Anyway, the teeth cleaning went well albeit not as technically efficient in the tool department. But, I certainly got my money's worth and wouldn't hesitate to go back.

Suffice it to say, we didn't take the water taxi back although I was actually game. But we waited for almost 15 minutes with no taxi in sight so off to the bus we went.  We had to get off the bus because it didn't go down to the point area, which gave us quite a nice long walk.  Along the way, we found the government tourism office and picked up pointers on our desire to go to Isla Corozon, an island that has a mangrove forest and does tours by canoe not too far from here plus other interesting photo ops.







Passing Coco Bongo on the way home, we ran into several expats and the owner, Sean Carter.  Sean's a great young guy originally from FL who also runs EcuaAssist, a business that helps expats in all things needed while in country. An easy way to end the day out!
 
Hung out at home most of Wednesday doing chores and preparing for a visit with our new friends, Kay and Wayne.  They arrived around 5pm and we began to get to know each other more.  We had a grand time talking about our travels.  Kay owns an eclectic shop and goes to Bali at least once a year on a buying spree. Oh, so jealous!  Wayne had been a Realtor® and is now a mortgage originator, so we had lots in common and much to talk about.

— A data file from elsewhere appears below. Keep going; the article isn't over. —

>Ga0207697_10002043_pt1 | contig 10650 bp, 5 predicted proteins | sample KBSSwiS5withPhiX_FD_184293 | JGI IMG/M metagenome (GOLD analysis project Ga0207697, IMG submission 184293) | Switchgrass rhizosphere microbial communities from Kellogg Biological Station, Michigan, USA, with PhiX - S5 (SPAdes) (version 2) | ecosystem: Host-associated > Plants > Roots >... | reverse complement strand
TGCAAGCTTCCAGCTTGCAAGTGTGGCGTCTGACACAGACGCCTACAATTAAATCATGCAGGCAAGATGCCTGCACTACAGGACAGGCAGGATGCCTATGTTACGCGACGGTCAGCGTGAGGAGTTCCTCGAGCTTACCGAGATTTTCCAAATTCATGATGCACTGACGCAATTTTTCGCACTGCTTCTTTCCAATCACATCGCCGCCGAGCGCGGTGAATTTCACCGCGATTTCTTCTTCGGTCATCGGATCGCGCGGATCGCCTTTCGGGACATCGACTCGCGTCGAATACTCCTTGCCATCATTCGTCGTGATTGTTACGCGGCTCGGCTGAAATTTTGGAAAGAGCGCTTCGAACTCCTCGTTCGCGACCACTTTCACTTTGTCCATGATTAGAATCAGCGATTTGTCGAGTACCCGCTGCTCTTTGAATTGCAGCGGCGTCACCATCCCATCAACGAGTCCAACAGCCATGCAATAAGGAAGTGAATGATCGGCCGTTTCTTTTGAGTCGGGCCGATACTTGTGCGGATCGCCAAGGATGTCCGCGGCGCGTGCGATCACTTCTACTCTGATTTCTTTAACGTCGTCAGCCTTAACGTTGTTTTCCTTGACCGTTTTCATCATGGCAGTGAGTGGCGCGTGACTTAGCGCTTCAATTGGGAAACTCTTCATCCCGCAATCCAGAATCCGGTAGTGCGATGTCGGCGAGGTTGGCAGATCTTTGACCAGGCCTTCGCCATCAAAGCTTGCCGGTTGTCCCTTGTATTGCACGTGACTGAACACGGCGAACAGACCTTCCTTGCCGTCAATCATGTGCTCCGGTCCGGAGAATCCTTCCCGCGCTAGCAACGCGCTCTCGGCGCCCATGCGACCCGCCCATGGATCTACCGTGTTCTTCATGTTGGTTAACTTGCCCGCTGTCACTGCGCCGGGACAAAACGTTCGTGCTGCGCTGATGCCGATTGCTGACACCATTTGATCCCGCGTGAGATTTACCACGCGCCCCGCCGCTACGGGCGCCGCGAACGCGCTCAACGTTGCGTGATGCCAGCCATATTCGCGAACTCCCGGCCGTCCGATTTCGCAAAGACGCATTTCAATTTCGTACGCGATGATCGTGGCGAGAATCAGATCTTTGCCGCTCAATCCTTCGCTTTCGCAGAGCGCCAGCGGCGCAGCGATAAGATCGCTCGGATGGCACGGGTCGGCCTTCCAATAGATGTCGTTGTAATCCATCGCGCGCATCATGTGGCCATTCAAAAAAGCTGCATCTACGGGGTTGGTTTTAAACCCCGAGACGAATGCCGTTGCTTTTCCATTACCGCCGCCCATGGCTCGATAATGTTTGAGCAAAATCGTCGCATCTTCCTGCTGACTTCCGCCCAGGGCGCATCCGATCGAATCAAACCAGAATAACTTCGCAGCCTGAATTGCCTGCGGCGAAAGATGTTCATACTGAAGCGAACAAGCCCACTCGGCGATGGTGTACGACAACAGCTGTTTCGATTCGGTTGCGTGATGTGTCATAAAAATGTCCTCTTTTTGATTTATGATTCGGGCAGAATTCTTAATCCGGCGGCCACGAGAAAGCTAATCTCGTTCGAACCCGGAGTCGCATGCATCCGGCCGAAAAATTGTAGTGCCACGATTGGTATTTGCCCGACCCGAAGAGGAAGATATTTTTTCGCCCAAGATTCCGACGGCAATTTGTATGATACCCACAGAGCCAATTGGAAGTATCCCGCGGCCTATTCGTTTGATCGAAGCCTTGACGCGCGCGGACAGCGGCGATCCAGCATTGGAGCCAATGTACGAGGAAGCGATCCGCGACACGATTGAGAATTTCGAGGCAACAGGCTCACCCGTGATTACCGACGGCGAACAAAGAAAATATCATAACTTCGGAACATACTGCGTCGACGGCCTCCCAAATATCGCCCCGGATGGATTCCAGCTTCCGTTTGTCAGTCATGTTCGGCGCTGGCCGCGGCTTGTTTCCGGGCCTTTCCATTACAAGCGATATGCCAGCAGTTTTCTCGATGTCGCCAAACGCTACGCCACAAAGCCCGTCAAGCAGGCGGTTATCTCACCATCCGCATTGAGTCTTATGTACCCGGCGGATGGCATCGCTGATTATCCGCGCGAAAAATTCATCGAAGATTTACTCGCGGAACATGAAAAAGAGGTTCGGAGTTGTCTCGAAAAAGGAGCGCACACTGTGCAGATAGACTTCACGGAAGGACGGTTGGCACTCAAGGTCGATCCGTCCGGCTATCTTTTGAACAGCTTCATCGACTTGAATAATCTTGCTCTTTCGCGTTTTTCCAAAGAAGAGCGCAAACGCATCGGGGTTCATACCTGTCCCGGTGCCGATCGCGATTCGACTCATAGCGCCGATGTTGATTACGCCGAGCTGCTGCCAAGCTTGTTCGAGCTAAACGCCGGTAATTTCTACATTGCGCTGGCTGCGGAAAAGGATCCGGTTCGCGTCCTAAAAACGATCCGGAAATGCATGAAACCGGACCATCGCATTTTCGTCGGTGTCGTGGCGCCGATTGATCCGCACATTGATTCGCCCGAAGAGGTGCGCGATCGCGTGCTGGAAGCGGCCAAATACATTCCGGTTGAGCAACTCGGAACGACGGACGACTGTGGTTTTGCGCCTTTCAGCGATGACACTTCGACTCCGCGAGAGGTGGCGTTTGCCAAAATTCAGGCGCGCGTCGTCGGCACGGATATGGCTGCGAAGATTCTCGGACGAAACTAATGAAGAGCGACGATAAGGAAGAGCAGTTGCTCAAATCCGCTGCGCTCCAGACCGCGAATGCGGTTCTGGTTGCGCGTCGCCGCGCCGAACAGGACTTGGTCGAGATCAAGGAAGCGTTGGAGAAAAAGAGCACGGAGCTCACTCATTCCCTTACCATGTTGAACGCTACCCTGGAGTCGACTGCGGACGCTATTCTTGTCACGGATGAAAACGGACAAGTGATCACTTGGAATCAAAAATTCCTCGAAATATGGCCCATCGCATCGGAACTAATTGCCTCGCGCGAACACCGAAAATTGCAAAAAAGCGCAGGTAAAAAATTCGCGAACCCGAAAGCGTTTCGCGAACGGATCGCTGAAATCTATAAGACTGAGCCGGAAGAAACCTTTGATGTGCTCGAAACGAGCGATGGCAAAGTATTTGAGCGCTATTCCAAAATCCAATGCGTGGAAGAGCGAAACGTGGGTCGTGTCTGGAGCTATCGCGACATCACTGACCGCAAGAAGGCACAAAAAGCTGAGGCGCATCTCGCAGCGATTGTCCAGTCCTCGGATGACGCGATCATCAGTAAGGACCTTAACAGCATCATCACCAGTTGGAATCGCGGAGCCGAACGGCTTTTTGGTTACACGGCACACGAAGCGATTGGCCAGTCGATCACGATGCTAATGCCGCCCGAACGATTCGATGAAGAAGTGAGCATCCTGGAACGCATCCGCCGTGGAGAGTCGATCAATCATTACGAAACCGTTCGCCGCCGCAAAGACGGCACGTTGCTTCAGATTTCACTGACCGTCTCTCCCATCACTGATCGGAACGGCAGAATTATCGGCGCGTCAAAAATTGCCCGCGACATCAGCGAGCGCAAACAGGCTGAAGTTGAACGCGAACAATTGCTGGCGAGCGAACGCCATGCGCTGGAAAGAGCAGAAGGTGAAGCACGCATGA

Decided to try a new place for dinner, La Herradura (the horseshoe), which is also a hotel along the malecon.  Mike and I had stopped on Monday during our walk to look at the menu and decided it was definitely worth a try even though no other expats have recommended it.  Hmmm, I still have to ask why not.  Oh so worth it!  The atmosphere is charming and the food was excellent in huge portions at a very reasonable price.  My Pollo Ampanado (breaded chicken) with a generous portion of yummy French fries and a salad was only $7. The most expensive thing we ordered was a good bottle of wine, which at $20, was still very reasonable at an average of $5 for each large glass of wine. And, it was GOOD wine, a very important factor to consider here since most wine that's sold at $3/glass is average at best box wine.